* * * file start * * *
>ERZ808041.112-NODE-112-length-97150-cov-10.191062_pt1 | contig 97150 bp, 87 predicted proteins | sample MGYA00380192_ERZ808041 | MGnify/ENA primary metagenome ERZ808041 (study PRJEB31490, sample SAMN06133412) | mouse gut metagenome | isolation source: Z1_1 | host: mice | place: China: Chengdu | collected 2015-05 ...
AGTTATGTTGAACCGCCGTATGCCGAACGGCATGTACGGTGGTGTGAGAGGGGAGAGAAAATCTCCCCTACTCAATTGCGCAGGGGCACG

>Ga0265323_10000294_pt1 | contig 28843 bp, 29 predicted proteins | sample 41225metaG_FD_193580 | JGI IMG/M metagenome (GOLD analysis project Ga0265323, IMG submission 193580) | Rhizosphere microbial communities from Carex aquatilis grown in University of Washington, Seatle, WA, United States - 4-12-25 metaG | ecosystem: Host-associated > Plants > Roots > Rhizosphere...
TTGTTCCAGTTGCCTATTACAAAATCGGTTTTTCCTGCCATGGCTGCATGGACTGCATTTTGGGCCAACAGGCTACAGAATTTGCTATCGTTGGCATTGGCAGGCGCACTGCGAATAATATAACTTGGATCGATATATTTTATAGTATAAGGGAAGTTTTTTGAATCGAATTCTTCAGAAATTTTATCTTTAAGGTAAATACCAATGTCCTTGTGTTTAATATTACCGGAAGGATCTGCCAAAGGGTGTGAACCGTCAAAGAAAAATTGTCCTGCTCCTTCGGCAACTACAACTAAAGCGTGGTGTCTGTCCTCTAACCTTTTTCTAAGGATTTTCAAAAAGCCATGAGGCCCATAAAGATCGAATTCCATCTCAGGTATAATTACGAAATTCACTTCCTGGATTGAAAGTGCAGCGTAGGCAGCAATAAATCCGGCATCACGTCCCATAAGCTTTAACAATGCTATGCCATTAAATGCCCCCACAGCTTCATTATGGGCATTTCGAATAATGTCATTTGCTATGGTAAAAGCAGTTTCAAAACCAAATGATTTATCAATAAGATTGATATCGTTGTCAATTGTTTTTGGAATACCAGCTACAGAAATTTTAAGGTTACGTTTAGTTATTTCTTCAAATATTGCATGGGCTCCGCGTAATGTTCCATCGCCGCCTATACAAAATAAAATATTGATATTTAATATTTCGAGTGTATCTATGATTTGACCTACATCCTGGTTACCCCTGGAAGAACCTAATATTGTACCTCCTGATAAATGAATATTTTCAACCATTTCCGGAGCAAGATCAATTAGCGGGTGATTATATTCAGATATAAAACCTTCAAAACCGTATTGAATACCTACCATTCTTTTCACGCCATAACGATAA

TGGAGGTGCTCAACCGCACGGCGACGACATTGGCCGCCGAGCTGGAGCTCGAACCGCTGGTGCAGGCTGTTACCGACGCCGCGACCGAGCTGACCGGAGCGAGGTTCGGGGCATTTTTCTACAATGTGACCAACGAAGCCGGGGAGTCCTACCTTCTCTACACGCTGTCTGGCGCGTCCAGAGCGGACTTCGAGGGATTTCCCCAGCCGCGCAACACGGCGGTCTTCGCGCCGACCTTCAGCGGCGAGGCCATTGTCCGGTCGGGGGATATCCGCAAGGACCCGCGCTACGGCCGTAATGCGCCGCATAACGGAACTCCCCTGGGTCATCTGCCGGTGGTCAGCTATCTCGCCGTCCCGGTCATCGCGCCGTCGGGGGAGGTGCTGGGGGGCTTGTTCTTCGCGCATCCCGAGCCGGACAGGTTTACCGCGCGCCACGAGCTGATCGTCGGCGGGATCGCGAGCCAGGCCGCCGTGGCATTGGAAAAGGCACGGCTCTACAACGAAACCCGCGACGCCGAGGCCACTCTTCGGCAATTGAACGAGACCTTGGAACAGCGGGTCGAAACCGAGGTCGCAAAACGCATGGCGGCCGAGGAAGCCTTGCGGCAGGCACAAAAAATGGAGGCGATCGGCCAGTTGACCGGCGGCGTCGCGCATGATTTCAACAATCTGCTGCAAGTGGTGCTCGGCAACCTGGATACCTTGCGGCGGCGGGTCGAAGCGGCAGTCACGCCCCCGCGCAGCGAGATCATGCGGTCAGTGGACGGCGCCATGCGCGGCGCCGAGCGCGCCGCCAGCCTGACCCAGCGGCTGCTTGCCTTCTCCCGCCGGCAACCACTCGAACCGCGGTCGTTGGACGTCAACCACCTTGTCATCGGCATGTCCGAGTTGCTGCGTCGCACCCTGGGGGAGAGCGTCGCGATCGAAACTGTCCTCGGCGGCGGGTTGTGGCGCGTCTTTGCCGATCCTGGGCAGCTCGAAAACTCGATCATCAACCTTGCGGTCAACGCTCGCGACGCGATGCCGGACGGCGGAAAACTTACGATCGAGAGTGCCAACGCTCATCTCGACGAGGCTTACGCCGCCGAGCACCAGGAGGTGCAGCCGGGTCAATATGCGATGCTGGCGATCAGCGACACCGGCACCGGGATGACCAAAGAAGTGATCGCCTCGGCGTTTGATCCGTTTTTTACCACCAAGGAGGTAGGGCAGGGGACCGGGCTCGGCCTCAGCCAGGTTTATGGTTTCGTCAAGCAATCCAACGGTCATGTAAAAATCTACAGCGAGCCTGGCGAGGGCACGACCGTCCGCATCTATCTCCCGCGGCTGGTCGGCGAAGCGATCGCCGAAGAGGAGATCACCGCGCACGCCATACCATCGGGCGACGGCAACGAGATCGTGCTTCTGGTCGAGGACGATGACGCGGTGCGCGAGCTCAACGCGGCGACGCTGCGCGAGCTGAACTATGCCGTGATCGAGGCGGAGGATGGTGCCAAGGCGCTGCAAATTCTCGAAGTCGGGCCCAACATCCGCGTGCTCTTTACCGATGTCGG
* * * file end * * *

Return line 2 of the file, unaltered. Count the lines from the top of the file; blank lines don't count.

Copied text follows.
AGTTATGTTGAACCGCCGTATGCCGAACGGCATGTACGGTGGTGTGAGAGGGGAGAGAAAATCTCCCCTACTCAATTGCGCAGGGGCACG